12,345 people were killed in road safety accidents in 2012 in the European Union, many for easily avoidable reasons such as not wearing a seatbelt. Transport exports and authorities last month called on the EU to accelerate progress in road safety.
Vehicles are gradually becoming safer, but traffic levels are increasing, too. 900 lives could have been saved if the vehicles had had seatbelt reminder sensors. Most new cars do, but not all, and manufacturers aren’t required by law to fit them. There are no statistics available to say whether the 900 people that were killed were in new vehicles or older vehicles. Making them compulsory on new vehicles won’t affect these older vehicles, but will, over time, improve the rate of wearing seatbelts as old vehicles are scrapped and replaced.
Inappropriate speed and drink driving were also named as major contributors to road deaths. Again, technology is improving in this area with automatic braking, electronic stability control, better suspension, and better tyres, but it will be a long time before the whole vehicle fleet has these.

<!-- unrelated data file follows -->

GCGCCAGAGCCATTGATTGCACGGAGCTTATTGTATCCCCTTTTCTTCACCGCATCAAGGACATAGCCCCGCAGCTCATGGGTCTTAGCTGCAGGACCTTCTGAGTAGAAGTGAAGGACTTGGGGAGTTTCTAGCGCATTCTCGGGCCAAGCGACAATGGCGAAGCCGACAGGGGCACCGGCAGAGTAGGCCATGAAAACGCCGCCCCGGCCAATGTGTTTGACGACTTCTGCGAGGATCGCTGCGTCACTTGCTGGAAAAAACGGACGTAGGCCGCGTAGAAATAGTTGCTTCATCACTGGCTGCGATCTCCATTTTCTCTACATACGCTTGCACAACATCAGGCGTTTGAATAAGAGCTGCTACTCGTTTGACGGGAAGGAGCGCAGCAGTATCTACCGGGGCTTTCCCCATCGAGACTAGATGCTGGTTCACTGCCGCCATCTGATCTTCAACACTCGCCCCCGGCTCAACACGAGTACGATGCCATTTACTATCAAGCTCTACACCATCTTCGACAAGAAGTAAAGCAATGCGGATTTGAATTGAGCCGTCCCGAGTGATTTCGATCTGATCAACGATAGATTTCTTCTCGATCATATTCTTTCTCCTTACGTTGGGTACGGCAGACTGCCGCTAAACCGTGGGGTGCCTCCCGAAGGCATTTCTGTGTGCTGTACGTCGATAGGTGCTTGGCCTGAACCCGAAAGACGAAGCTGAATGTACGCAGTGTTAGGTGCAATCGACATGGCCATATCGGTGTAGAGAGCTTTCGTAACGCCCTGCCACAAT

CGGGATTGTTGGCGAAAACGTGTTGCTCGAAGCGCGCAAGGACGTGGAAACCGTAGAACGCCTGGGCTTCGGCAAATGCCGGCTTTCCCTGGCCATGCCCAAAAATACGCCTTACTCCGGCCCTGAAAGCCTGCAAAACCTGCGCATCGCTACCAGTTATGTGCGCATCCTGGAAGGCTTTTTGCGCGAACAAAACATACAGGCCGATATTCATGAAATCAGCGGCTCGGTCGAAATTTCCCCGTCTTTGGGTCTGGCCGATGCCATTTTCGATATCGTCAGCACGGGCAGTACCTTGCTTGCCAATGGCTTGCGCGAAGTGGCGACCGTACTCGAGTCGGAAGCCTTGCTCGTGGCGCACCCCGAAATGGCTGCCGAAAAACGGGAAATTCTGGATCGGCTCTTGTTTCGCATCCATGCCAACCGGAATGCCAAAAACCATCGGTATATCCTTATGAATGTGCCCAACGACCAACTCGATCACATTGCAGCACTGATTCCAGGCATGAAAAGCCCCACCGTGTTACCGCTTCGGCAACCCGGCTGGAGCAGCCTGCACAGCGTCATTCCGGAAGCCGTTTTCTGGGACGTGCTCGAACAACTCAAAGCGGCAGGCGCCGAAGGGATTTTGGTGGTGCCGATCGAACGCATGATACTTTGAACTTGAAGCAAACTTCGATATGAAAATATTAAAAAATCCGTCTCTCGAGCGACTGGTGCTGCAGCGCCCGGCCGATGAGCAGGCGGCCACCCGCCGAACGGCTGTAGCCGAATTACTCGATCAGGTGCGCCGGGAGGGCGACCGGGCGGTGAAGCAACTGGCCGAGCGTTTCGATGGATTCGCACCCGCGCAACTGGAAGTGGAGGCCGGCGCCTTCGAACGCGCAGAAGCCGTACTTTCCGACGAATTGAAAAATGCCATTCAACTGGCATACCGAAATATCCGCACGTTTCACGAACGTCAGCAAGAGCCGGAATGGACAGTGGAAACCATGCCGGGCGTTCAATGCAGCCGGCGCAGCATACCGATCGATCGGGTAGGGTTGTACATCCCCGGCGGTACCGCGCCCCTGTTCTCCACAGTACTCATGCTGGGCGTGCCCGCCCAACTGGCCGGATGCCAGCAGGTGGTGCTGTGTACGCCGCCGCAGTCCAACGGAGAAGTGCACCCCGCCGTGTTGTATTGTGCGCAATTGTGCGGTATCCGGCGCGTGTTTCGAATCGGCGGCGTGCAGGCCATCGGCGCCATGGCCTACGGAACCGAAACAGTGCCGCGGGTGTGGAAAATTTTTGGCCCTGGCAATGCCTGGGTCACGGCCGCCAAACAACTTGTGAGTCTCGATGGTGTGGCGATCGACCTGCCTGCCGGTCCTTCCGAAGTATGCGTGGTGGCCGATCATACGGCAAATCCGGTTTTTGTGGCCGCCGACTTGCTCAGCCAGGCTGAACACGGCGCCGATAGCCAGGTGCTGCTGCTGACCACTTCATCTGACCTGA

While Britain has one of the best records for road safety in the EU progress to reduce this rate has been slower than the EU average over the last decade. Encouraging safety technology to filter down through entire vehicle ranges rather than just being the preserve of the top spec models will accelerate safety gains.
Safety technology that would help reduce accidents includes:
- Electronic stability control (a suite of electronics including anti-lock brakes, traction control and anti-skid technology)
- Blind spot monitoring (helps prevent vehicles moving over into a lane that’s already occupied)
- Radar cruise control (helps keep a safe distance from the vehicle in front)
- Collision avoidance systems (automatically brake if the system detects the vehicle is on a collision course)
- Reversing cameras and sensors (helps avoid children being run over in driveways)
- Rear cross traffic alert (helps drivers reverse out of angle parks by warning if there are vehicles coming)
Darren has owned several companies in the automotive, advertising and education industries. He has run driving theory educational websites since 2010.